I think that I’ve found the perfect television. It’s the BeoVision 1 from Bang & Olufsen, a Danish maker of audio, video and telephone equipment. They make beautiful, functional things. Unfortunately, I received the following in an email this morning from B&O headquarters: I am afraid I cannot help you with information where to buy a BeoVision 1 in Canada, as we do not sell any of our television sets or videorecorders in Canada, and our television sets for other markets cannot be used in Canada due to different transmission systems. I guess I’m out of luck. Fortunately there appear to be plans to introduce a similar TV in North America this summer.
Some quick pointers to some good things I’ve found: the TD Bank Foreign Exchange Page is the best of the Canadian banks; Fountain Pen Hospital in downtown New York City (just around the corner from City Hall) sold me a wonderful Waterman Hemisphere fountain pen last week; Home Hardware, at least here in Charlottetown has started to sell a very interesting array of kitchen appliances and tableware; and finally, Metro Credit Union in Charlotttetown continues to provide us with prompt, friendly and comprehensive financial services.
A CBC “Off the Beaten Track” episode in which I talk about books about pregnancy (coincident with the pregnancy of my partner Catherine). Originally aired on May 5, 2000 on CBC Radio’s Mainstreet program in Prince Edward Island.
I wouldn’t go as far as saying that Keeping the Faith, the new comedy from director turned actor Edward Norton, is better than Heaven Can Wait. Or even really in the same league. But it was a delightful movie, and while Ed Norton is no Warren Beatty, he shows tremendous promise, and I hold out great hope for his future endeavours. Keeping the Faith shares much in common with Beatty’s 1978 Heaven Can Wait (one of my favourite films of all time): they are both movies about religious faith, romantic faith, and the marriage of the two; they both include wonderful mature actors in interesting roles (James Mason and Buck Henry in the former, Anne Bancroft, Milos Forman and Ron Rifkin in the the later); and they are both intelligent comedies that manage to move beyond the traditional “romantic buddy movie” formula (see Trial and Error, Nothing to Lose) and include some interesting reflections on the human condition. I recommend both.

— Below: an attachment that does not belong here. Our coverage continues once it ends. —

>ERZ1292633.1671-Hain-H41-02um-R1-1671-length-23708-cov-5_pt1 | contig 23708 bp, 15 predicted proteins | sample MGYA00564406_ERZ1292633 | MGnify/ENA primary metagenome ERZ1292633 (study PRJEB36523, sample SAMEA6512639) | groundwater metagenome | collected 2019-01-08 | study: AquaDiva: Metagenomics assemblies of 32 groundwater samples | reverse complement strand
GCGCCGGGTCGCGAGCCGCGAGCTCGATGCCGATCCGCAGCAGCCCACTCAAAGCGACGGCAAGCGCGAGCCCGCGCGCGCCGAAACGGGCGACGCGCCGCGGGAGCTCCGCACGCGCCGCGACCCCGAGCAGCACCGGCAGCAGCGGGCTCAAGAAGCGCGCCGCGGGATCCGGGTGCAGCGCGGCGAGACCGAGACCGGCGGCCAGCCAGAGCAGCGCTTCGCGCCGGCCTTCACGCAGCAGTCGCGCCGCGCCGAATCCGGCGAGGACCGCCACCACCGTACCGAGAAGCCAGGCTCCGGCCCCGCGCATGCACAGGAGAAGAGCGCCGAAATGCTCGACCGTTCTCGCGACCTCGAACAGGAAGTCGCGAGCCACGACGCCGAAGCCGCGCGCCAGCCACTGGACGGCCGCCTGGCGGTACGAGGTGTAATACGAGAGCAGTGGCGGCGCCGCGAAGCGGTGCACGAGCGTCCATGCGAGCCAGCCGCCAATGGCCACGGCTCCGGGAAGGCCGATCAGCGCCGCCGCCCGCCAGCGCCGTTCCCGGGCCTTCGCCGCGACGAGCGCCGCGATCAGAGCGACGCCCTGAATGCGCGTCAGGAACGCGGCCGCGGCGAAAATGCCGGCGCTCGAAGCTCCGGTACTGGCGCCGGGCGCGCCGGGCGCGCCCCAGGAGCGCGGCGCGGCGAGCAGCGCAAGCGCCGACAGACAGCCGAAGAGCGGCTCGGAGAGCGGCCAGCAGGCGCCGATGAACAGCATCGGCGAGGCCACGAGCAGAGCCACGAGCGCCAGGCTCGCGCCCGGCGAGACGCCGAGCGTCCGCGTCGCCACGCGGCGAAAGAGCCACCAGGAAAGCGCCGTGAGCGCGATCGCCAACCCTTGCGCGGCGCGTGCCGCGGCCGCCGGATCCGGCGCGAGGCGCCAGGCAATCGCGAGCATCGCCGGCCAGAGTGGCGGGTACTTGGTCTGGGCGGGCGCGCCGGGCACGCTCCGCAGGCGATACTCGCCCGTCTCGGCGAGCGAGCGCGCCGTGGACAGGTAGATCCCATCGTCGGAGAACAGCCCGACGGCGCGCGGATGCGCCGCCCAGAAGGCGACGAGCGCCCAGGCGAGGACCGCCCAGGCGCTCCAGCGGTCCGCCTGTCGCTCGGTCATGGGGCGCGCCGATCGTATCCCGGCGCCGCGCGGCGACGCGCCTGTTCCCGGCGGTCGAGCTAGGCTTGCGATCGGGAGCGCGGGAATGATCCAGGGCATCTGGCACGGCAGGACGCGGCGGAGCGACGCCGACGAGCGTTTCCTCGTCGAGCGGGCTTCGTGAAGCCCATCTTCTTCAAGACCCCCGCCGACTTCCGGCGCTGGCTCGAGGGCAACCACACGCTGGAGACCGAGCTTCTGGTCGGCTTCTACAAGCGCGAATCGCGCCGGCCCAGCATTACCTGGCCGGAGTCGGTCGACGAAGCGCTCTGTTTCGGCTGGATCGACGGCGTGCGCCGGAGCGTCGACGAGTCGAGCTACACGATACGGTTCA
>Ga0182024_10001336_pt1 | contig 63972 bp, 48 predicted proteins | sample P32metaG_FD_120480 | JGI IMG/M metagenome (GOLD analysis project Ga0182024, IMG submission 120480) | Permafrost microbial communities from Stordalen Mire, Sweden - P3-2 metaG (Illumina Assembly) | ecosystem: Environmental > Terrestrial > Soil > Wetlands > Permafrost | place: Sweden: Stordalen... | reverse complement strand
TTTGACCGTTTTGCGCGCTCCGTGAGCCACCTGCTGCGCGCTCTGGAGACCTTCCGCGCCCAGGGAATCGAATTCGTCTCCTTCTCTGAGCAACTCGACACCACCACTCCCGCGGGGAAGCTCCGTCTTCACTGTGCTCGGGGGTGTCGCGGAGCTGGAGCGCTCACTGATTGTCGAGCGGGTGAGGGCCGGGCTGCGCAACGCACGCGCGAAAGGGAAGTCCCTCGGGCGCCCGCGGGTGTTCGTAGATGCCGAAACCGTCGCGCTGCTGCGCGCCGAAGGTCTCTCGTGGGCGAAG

Charlottetown heritage activist Catherine Hennessey is new to computers, and certainly new to the Internet. She needed a website that she could maintain herself, but wasn’t interested in learning how to use HTML editors, FTP programs and the other heavy equipment of web construction. We created a simple web-based administration tool that lets her add, edit and delete stories using her web browser. And it worked!
I just received a call from my brilliant friend Oliver in San Francisco. He was calling me using some weird new-fangled technology which routes telephone calls over the Internet and, in the process, introduces a slight almost imperceptible delay which is quite disconcerting and somewhat like talking to someone aboard ship. I hadn’t talked with Oliver for almost 5 years, and he found me through this website, and quoted the piece below on corporate credit cards to me, which I’d only placed online an hour ago, which someone makes this whole Internet thing seem even weirder and more immediate. In any case, if you’re looking for a bang-up science writer, you can’t go wrong with Oliver.
Because we’ve got more than one computer here at our house in Kingston, and we want to connect them all to our High Speed Internet (see below), we needed some sort of Internet-sharing system. The folks at Macintouch produced an access router report late last year, and this turned us on to the GNATBox. GNATBox Light, which is free, lets you use an old PC (we’re using Catherine Hennesey’s old 386/25) with two NIC cards (we bought two 3COM 3c509’s at Computer Renaissance) to share one Internet connection with up to five machines. It works. It took 15 minutes to set up. Highly recommended.